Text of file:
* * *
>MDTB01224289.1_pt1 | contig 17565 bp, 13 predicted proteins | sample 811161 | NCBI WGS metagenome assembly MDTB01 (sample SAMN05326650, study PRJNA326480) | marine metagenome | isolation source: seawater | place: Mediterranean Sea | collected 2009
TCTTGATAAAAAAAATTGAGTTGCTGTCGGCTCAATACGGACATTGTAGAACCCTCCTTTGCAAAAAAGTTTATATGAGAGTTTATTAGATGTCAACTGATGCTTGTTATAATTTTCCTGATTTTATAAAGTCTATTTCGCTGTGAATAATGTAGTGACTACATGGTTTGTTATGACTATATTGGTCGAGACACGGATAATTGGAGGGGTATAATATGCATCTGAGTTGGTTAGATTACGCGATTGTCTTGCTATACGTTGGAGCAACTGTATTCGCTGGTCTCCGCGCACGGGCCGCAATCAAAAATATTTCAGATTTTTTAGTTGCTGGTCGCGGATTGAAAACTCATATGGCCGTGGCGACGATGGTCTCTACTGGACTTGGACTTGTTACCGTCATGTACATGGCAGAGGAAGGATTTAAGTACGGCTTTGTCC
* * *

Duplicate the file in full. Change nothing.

>MDTB01224289.1_pt1 | contig 17565 bp, 13 predicted proteins | sample 811161 | NCBI WGS metagenome assembly MDTB01 (sample SAMN05326650, study PRJNA326480) | marine metagenome | isolation source: seawater | place: Mediterranean Sea | collected 2009
TCTTGATAAAAAAAATTGAGTTGCTGTCGGCTCAATACGGACATTGTAGAACCCTCCTTTGCAAAAAAGTTTATATGAGAGTTTATTAGATGTCAACTGATGCTTGTTATAATTTTCCTGATTTTATAAAGTCTATTTCGCTGTGAATAATGTAGTGACTACATGGTTTGTTATGACTATATTGGTCGAGACACGGATAATTGGAGGGGTATAATATGCATCTGAGTTGGTTAGATTACGCGATTGTCTTGCTATACGTTGGAGCAACTGTATTCGCTGGTCTCCGCGCACGGGCCGCAATCAAAAATATTTCAGATTTTTTAGTTGCTGGTCGCGGATTGAAAACTCATATGGCCGTGGCGACGATGGTCTCTACTGGACTTGGACTTGTTACCGTCATGTACATGGCAGAGGAAGGATTTAAGTACGGCTTTGTCC